William Porterfield, Ireland's captain, is hoping the inspiration of playing an international against England at Lord's for the first time will help his team quickly move on from their heavy defeat in Bristol.
Ireland were beaten by seven wickets with barely half the 100 overs needed as Adil Rashid took 5 for 27 to run through their middle order - the innings collapsing from 81 for 2 to 126 all out. They now have little more than 24 hours to refocus on Sunday's game at Lord's where more than 20,000 spectators are expected, including plenty from across the Irish Sea to bolster those who had travelled to Bristol.
"You don't become bad players overnight. It was one bad game, one bad day at the office. Losing the way we did isn't ideal but it's a mental thing to turn it around," Porterfield said. "We will have an open and honest review, park the game and leave it in Bristol. I think it should be pretty easy to park it once we get to Lord's - you have to be able to get fired up for a game at the Home of Cricket."
He also refused to accept that Ireland were out of their depth against an England team who are among the favourites for the Champions Trophy. In the initial skirmishes Ireland's batsmen, especially the openers Ed Joyce and Paul Stirling, went toe-to-toe with England's quick bowlers before being unable to cope with Rashid's variations.
"I'd never use the phrase 'out of depth'," Porterfield said. "I think we started off pretty positively, the way the two lads went about it and we threatened to rebuild after we lost those two wickets in two overs. We wouldn't necessarily have envisaged that spin would do the damage and, not taking anything away from Rashid, we should have played it a lot better. That's something we need to mentally put right for Sunday."
Despite the problems they encountered facing Rashid - which followed their difficulties in combating Afghanistan's Rashid Khan, who took 16 wickets in the recent five-match ODI series against Ireland and nine in three T20s - Porterfield said that what England's legspinner had delivered was no different to what they were expecting.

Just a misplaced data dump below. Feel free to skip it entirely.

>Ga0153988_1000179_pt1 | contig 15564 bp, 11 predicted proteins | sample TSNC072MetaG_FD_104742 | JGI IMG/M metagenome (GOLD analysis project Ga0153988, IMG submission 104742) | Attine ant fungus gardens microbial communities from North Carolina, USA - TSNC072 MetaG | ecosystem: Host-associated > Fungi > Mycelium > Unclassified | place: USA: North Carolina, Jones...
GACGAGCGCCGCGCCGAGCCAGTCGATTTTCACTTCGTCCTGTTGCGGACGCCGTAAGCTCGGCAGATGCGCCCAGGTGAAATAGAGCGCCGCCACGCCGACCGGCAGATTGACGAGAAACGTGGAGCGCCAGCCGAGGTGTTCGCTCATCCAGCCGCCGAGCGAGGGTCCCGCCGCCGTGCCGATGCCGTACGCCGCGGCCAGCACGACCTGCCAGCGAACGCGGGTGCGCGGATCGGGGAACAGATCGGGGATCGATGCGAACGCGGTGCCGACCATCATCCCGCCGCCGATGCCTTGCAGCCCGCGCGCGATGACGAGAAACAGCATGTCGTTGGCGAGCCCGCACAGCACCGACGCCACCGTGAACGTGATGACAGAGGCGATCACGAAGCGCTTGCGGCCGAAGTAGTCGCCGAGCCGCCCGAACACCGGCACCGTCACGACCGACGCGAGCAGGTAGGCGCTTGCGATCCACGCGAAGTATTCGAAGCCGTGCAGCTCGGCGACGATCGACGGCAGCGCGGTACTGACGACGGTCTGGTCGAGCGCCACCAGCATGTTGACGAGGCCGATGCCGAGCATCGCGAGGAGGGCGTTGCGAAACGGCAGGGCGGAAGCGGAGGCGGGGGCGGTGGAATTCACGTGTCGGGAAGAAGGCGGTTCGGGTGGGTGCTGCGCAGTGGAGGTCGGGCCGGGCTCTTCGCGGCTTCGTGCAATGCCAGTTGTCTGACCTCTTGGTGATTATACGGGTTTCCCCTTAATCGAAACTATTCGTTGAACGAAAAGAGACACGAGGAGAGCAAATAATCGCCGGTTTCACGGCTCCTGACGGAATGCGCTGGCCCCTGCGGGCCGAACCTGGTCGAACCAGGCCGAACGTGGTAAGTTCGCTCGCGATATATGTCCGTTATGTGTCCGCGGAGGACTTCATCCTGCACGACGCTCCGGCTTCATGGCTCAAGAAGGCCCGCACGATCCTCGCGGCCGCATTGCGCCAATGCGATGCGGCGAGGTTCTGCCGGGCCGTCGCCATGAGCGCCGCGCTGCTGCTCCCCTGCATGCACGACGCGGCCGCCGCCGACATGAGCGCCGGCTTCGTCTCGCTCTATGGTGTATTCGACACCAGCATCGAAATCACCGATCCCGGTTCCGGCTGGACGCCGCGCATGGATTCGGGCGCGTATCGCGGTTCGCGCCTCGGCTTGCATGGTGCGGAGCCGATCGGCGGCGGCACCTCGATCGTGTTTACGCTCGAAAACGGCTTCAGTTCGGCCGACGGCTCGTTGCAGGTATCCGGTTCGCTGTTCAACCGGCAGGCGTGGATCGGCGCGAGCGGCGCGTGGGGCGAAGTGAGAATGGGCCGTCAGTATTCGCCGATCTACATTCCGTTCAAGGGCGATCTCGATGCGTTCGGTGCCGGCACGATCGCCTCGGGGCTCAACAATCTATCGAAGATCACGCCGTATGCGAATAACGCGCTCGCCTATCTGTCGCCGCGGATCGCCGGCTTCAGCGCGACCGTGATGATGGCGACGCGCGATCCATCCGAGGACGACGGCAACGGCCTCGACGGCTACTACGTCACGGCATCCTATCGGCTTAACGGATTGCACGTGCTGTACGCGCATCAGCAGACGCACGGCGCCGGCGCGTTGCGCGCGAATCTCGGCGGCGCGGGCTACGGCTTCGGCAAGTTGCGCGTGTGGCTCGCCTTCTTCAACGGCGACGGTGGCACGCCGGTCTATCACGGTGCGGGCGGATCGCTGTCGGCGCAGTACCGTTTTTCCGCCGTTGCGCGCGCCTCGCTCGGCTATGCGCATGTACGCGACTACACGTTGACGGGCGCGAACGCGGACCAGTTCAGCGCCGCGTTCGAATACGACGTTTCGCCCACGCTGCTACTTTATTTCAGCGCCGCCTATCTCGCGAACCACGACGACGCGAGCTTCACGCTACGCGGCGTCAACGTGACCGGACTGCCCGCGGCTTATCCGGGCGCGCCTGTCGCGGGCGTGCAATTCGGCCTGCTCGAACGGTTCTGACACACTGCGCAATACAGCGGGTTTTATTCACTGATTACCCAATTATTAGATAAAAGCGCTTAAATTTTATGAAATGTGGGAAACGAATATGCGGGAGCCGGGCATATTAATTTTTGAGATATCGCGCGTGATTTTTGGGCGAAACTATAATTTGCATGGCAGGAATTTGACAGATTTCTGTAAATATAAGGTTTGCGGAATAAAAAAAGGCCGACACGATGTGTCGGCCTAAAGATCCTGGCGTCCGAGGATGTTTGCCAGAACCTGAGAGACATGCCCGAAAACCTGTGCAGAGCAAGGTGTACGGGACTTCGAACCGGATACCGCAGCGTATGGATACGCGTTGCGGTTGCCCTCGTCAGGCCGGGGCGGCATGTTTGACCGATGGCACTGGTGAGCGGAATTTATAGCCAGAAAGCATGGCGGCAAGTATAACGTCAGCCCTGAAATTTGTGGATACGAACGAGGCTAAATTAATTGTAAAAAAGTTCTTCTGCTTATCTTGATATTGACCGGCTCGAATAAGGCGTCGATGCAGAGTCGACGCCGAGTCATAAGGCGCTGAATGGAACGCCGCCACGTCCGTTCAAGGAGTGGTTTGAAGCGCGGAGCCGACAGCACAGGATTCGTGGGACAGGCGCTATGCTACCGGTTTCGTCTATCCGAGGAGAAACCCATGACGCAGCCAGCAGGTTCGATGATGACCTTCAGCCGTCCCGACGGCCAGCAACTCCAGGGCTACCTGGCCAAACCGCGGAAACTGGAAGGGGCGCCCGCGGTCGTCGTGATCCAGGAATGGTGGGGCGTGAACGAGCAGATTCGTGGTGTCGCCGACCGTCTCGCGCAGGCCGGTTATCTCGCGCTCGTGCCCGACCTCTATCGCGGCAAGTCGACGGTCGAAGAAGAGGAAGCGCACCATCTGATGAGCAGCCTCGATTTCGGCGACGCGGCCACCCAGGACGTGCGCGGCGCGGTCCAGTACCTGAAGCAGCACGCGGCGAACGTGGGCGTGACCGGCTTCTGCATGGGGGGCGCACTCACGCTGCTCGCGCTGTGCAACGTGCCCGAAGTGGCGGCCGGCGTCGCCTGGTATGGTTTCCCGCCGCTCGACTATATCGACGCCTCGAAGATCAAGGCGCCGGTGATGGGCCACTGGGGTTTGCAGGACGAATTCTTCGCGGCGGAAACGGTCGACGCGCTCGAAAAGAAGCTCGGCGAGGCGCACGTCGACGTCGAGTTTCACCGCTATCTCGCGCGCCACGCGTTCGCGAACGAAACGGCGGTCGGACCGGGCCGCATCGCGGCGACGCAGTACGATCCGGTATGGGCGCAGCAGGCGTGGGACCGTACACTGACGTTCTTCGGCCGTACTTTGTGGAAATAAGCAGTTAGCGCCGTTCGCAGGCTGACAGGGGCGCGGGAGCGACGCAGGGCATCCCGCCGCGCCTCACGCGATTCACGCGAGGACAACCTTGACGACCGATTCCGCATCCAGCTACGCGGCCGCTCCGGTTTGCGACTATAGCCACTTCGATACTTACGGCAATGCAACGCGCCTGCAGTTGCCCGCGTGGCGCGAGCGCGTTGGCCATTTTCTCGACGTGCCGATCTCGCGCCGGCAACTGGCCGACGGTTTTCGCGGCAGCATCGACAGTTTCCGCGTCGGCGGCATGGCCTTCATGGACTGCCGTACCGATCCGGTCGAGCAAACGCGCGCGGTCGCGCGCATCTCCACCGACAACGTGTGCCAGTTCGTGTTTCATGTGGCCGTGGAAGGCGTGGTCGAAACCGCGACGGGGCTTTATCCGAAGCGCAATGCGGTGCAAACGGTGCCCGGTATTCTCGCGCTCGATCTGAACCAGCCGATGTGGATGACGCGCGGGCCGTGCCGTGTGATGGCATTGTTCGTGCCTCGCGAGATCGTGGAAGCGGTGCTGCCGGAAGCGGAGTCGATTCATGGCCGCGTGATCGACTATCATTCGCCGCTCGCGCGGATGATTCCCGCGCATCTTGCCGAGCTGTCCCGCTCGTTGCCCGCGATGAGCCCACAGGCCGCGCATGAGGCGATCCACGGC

"We know he's going to bowl a lot of googlies, it's what he does, especially to the left handers," he said. "It's his main wicket-taking ball. It's nothing new, we just need to play it better. I'd guess he's right up there in England's wicket-taking list in ODIs the last few years."
It wasn't only Rashid's spin that posed problems. Joe Root chipped in with two wickets - including that of Porterfield with his second ball - after England had opted for just the one frontline spinner due to Bristol's short, straight boundaries, which meant no place for Moeen Ali. Although the selection here was very much conditions-specific, there could yet be pressure on Moeen for his place at the Champions Trophy with Eoin Morgan saying Root could become a more regular option with the ball.
"Yes, potentially he is. I think you find a lot of teams we come up against under-estimate Joe [as a bowler], and using him has worked for us," Morgan said.
However, England's biggest gain was without doubt Rashid even though there will be far tougher days to come. He briefly lost his place in the one-day side in India after being plundered for 50 off five overs in Pune before returning for the three-match series in West Indies in March. With variation being an element England are always looking to have in their attack, an in-form and confident Rashid would be a significant tick.
"It was Adil's day today. I thought he put in a magnificent effort with the ball," Morgan said. "He had a tough winter and has learned a huge amount to come back today with a huge amount of confidence to bowl his variations and show how threatening he can be."